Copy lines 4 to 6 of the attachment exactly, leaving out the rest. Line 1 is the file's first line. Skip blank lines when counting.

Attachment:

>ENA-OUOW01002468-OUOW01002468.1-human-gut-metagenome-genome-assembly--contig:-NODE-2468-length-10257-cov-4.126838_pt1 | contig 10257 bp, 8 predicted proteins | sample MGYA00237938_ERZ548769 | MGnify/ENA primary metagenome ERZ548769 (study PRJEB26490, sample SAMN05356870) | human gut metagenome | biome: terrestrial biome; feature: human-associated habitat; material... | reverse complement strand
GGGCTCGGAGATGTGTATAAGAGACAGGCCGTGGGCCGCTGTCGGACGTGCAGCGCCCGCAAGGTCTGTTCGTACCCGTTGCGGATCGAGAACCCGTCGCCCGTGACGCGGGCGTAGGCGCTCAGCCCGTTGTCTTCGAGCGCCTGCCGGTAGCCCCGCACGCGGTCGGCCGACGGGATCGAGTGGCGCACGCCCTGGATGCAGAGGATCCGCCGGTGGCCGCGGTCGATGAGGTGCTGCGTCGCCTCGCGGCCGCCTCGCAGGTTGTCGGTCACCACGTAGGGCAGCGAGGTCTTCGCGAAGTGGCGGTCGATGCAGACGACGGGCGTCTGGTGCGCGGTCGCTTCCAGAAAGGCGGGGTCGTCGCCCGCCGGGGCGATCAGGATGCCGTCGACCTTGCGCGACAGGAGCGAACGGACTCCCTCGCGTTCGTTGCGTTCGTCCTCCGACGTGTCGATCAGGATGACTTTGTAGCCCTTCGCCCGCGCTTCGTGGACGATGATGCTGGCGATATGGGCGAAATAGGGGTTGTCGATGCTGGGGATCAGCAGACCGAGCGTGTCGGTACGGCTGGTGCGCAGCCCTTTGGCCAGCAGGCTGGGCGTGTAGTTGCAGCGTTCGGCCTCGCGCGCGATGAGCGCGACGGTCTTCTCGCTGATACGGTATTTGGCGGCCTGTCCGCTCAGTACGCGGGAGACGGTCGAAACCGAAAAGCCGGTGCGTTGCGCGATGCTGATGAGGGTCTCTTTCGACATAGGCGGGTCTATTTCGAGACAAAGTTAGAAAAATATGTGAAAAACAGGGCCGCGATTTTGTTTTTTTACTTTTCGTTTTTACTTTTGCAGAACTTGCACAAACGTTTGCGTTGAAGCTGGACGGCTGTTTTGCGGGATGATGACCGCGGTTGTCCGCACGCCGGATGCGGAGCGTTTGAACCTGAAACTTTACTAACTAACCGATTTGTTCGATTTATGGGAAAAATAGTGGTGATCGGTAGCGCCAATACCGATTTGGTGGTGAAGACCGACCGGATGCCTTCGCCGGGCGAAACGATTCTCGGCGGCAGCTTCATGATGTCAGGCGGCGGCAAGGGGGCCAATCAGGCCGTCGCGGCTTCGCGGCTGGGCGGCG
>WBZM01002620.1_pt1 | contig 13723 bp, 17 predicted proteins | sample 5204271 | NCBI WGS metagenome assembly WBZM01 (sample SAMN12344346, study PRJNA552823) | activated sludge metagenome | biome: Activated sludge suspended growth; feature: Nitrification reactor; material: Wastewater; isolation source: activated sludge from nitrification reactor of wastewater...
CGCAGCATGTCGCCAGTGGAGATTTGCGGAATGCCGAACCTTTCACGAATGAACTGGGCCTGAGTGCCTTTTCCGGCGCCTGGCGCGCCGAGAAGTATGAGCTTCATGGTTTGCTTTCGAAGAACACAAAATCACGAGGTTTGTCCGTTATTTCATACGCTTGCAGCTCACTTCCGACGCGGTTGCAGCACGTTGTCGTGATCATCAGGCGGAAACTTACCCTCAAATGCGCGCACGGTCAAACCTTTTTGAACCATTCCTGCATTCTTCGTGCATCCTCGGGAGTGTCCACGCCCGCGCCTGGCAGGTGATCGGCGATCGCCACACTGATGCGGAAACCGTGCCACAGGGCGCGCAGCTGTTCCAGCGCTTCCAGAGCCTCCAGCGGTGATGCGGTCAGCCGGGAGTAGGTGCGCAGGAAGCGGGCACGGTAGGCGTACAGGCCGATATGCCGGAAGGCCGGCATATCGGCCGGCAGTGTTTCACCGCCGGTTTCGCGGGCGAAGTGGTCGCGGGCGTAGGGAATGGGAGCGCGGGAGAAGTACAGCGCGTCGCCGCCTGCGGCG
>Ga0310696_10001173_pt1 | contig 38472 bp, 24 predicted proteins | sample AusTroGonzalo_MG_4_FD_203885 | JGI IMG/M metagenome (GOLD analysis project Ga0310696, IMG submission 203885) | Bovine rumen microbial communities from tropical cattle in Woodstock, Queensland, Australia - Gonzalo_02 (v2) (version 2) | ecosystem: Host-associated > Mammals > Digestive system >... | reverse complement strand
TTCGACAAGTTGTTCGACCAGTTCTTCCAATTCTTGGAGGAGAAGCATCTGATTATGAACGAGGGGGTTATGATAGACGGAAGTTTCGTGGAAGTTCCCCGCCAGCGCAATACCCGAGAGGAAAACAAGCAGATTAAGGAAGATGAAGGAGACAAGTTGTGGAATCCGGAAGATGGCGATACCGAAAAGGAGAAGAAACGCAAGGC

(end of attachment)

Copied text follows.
CGCAGCATGTCGCCAGTGGAGATTTGCGGAATGCCGAACCTTTCACGAATGAACTGGGCCTGAGTGCCTTTTCCGGCGCCTGGCGCGCCGAGAAGTATGAGCTTCATGGTTTGCTTTCGAAGAACACAAAATCACGAGGTTTGTCCGTTATTTCATACGCTTGCAGCTCACTTCCGACGCGGTTGCAGCACGTTGTCGTGATCATCAGGCGGAAACTTACCCTCAAATGCGCGCACGGTCAAACCTTTTTGAACCATTCCTGCATTCTTCGTGCATCCTCGGGAGTGTCCACGCCCGCGCCTGGCAGGTGATCGGCGATCGCCACACTGATGCGGAAACCGTGCCACAGGGCGCGCAGCTGTTCCAGCGCTTCCAGAGCCTCCAGCGGTGATGCGGTCAGCCGGGAGTAGGTGCGCAGGAAGCGGGCACGGTAGGCGTACAGGCCGATATGCCGGAAGGCCGGCATATCGGCCGGCAGTGTTTCACCGCCGGTTTCGCGGGCGAAGTGGTCGCGGGCGTAGGGAATGGGAGCGCGGGAGAAGTACAGCGCGTCGCCGCCTGCGGCG
>Ga0310696_10001173_pt1 | contig 38472 bp, 24 predicted proteins | sample AusTroGonzalo_MG_4_FD_203885 | JGI IMG/M metagenome (GOLD analysis project Ga0310696, IMG submission 203885) | Bovine rumen microbial communities from tropical cattle in Woodstock, Queensland, Australia - Gonzalo_02 (v2) (version 2) | ecosystem: Host-associated > Mammals > Digestive system >... | reverse complement strand
TTCGACAAGTTGTTCGACCAGTTCTTCCAATTCTTGGAGGAGAAGCATCTGATTATGAACGAGGGGGTTATGATAGACGGAAGTTTCGTGGAAGTTCCCCGCCAGCGCAATACCCGAGAGGAAAACAAGCAGATTAAGGAAGATGAAGGAGACAAGTTGTGGAATCCGGAAGATGGCGATACCGAAAAGGAGAAGAAACGCAAGGC